# Math Help - Need to Prove Almost Everywhere Result

1. ## Need to Prove Almost Everywhere Result

Hi everyone, I'm struggling to prove the following two results:

Let f, g : R -> R be continuous real-valued functions on R such that f = g
lambda-almost everywhere (f = g everywhere except on a set of Lebesgue measure 0). Then f = g everywhere.

Let f : [a, b] -> R be a strictly increasing function on [a, b]. Then f is
Lebesgue measurable.

Can someone give me a hint on where to go with this?

Thanks.

2. Originally Posted by measureman
Let f, g : R -> R be continuous real-valued functions on R such that f = g
lambda-almost everywhere (f = g everywhere except on a set of Lebesgue measure 0). Then f = g everywhere.
The set $\{x\in\mathbb{R}:f(x) = g(x)\}$ is dense (because its complement has measure 0) and closed (because it is the inverse image of 0 under the continuous function $f-g$). So it must be the whole of $\mathbb{R}.$

Originally Posted by measureman
Let f : [a, b] -> R be a strictly increasing function on [a, b]. Then f is Lebesgue measurable.
For each real number $\alpha$, the set $\{x\in\mathbb{R}:f(x)<\alpha\}$ is an interval and is therefore measurable.

3. Don't know anything about denseness - shall have to go look it up.

For the second one, this is what I was thinking, but I thought surely it cannot be this simple. Could you give me an example of a function that is not strictly increasing, that is not Lebesgue measurable? I can't see why this is true only for strictly increasing functions.

Thanks.

4. Originally Posted by measureman
Don't know anything about denseness - shall have to go look it up.

For the second one, this is what I was thinking, but I thought surely it cannot be this simple. Could you give me an example of a function that is not strictly increasing, that is not Lebesgue measurable? I can't see why this is true only for strictly increasing functions.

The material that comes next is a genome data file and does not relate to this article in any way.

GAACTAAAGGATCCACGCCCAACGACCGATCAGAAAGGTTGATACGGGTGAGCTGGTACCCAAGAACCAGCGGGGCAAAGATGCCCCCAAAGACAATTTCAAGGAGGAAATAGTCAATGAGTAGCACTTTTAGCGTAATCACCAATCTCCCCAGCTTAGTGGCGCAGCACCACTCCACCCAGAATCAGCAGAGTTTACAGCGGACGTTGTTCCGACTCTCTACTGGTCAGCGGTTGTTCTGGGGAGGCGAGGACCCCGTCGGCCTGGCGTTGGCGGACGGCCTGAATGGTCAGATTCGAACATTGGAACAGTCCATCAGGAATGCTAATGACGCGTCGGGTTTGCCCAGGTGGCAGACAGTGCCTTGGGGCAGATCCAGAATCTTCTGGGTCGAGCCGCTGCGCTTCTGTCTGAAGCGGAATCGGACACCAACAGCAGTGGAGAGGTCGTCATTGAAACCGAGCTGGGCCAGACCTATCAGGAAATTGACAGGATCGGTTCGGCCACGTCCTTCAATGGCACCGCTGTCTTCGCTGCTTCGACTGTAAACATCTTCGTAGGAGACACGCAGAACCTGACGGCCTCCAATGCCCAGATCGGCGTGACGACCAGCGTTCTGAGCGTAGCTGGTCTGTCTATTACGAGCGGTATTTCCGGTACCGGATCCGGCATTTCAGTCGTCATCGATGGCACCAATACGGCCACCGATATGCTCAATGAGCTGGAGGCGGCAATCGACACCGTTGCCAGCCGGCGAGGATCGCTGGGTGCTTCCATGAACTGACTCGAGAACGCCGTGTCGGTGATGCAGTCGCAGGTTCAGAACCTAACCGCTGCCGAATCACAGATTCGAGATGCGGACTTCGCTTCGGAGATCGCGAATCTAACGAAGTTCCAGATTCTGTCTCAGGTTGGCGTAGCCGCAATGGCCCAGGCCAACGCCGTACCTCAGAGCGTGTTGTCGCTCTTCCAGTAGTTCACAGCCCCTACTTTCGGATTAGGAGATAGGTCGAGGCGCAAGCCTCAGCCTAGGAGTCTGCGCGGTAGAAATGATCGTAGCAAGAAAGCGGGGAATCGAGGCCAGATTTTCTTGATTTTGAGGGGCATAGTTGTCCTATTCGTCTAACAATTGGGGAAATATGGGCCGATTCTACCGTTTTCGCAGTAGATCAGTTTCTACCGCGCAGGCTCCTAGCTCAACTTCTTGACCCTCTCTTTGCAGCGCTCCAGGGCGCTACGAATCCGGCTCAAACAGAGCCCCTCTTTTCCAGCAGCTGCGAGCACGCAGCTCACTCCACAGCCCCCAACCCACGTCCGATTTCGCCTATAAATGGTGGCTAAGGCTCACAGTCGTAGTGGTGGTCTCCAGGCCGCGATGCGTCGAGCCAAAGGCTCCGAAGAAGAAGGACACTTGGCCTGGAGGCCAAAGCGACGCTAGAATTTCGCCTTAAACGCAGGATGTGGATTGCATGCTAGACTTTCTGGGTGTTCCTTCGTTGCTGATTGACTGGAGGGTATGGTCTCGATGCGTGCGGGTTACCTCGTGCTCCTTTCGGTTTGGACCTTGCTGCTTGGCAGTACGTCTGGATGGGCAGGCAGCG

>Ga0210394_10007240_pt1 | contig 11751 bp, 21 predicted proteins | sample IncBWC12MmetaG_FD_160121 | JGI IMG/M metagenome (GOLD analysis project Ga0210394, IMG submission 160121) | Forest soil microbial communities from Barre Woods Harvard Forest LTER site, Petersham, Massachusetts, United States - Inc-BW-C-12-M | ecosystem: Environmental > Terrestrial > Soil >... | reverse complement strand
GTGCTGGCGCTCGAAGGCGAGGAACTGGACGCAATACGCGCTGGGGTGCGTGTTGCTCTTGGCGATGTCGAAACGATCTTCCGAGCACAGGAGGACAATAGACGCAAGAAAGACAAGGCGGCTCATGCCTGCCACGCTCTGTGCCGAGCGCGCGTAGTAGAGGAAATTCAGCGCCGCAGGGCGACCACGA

It really is that simple, and the same argument shows that you don't need the function to be strictly increasing. Weakly increasing will do just as well.

5. Originally Posted by Opalg
It really is that simple, and the same argument shows that you don't need the function to be strictly increasing. Weakly increasing will do just as well.
Thanks

How does having a complement if zero measure imply being dense? Don't we have to use the fact that f and g are continuous real valued functions?

6. Maybe you'll find it easier to use another method: prove the contrapositive. So assume that f and g are continuous functions that are not equal everywhere. You want to show that they cannot be equal $\lambda$-almost everywhere.

If f and g are not equal everywhere then the is a point $x_0$ with $f(x_0)\ne g(x_0)$. Use the continuity of f–g to show that there is an open neighbourhood of $x_0$ with $f(x)\ne g(x)$ throughout that neighbourhood. Thus the set on which f and g differ contains a nonempty open set and so cannot have Lebesgue measure zero.